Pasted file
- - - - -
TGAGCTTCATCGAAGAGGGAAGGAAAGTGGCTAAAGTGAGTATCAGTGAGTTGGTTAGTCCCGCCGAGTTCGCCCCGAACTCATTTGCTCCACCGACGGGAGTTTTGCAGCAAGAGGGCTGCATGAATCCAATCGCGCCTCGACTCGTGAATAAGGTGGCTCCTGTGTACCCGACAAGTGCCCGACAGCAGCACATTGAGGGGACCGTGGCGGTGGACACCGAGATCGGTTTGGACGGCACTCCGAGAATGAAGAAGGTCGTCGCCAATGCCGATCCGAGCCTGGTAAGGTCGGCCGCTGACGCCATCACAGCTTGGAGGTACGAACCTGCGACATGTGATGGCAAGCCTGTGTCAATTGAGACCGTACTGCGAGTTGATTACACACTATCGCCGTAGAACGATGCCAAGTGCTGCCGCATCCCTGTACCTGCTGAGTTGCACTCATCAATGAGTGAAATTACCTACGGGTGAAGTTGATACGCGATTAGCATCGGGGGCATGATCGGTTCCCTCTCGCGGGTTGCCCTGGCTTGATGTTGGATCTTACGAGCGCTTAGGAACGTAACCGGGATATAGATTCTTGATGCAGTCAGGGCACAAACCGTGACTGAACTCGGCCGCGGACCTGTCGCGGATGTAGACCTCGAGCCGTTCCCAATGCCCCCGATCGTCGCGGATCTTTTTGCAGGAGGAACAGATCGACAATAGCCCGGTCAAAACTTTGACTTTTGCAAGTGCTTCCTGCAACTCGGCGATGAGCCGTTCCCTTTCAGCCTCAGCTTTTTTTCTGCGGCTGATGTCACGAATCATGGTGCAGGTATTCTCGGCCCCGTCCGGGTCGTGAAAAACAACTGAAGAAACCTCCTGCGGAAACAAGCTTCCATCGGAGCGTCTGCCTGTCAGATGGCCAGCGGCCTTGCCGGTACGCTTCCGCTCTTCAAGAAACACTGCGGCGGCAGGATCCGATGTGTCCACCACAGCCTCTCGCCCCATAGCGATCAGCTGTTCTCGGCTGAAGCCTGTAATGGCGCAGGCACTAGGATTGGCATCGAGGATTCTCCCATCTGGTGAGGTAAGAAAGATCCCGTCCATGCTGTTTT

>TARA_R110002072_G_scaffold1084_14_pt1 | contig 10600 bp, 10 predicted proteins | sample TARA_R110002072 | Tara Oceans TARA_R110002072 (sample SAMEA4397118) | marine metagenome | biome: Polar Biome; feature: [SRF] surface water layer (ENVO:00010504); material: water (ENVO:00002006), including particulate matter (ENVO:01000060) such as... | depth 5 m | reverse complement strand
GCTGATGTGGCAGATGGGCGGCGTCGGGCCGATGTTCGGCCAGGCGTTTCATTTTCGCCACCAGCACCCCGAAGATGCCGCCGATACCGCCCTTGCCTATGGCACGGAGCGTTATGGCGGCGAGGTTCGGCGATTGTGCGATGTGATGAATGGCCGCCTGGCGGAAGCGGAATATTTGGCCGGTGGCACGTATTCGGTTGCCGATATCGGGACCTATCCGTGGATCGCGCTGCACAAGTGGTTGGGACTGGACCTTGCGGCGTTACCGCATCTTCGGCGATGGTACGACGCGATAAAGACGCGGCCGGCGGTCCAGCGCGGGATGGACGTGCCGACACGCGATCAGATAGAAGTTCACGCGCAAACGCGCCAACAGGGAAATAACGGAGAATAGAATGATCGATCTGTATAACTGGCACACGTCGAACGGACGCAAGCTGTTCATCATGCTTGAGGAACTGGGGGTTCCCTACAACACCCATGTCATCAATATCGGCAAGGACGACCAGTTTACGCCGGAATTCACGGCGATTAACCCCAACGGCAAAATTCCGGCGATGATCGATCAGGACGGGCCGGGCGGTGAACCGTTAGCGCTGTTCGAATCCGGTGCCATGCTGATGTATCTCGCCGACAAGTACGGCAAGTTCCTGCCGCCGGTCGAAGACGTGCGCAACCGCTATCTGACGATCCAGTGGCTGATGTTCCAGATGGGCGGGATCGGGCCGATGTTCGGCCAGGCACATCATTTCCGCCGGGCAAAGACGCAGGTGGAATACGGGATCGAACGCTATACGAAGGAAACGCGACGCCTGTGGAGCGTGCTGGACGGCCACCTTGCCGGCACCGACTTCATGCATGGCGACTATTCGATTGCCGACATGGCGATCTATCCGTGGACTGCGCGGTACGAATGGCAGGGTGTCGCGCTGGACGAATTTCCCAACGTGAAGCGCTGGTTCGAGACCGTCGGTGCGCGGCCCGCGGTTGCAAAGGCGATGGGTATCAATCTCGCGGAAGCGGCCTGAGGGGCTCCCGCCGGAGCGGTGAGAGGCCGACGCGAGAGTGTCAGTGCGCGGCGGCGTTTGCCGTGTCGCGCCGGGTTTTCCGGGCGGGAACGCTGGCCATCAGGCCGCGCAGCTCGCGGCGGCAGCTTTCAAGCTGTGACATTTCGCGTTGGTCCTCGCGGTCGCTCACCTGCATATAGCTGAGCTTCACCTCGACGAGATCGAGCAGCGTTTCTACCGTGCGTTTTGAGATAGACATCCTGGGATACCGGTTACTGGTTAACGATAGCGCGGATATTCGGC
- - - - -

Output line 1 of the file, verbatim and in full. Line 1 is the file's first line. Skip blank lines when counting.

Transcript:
TGAGCTTCATCGAAGAGGGAAGGAAAGTGGCTAAAGTGAGTATCAGTGAGTTGGTTAGTCCCGCCGAGTTCGCCCCGAACTCATTTGCTCCACCGACGGGAGTTTTGCAGCAAGAGGGCTGCATGAATCCAATCGCGCCTCGACTCGTGAATAAGGTGGCTCCTGTGTACCCGACAAGTGCCCGACAGCAGCACATTGAGGGGACCGTGGCGGTGGACACCGAGATCGGTTTGGACGGCACTCCGAGAATGAAGAAGGTCGTCGCCAATGCCGATCCGAGCCTGGTAAGGTCGGCCGCTGACGCCATCACAGCTTGGAGGTACGAACCTGCGACATGTGATGGCAAGCCTGTGTCAATTGAGACCGTACTGCGAGTTGATTACACACTATCGCCGTAGAACGATGCCAAGTGCTGCCGCATCCCTGTACCTGCTGAGTTGCACTCATCAATGAGTGAAATTACCTACGGGTGAAGTTGATACGCGATTAGCATCGGGGGCATGATCGGTTCCCTCTCGCGGGTTGCCCTGGCTTGATGTTGGATCTTACGAGCGCTTAGGAACGTAACCGGGATATAGATTCTTGATGCAGTCAGGGCACAAACCGTGACTGAACTCGGCCGCGGACCTGTCGCGGATGTAGACCTCGAGCCGTTCCCAATGCCCCCGATCGTCGCGGATCTTTTTGCAGGAGGAACAGATCGACAATAGCCCGGTCAAAACTTTGACTTTTGCAAGTGCTTCCTGCAACTCGGCGATGAGCCGTTCCCTTTCAGCCTCAGCTTTTTTTCTGCGGCTGATGTCACGAATCATGGTGCAGGTATTCTCGGCCCCGTCCGGGTCGTGAAAAACAACTGAAGAAACCTCCTGCGGAAACAAGCTTCCATCGGAGCGTCTGCCTGTCAGATGGCCAGCGGCCTTGCCGGTACGCTTCCGCTCTTCAAGAAACACTGCGGCGGCAGGATCCGATGTGTCCACCACAGCCTCTCGCCCCATAGCGATCAGCTGTTCTCGGCTGAAGCCTGTAATGGCGCAGGCACTAGGATTGGCATCGAGGATTCTCCCATCTGGTGAGGTAAGAAAGATCCCGTCCATGCTGTTTT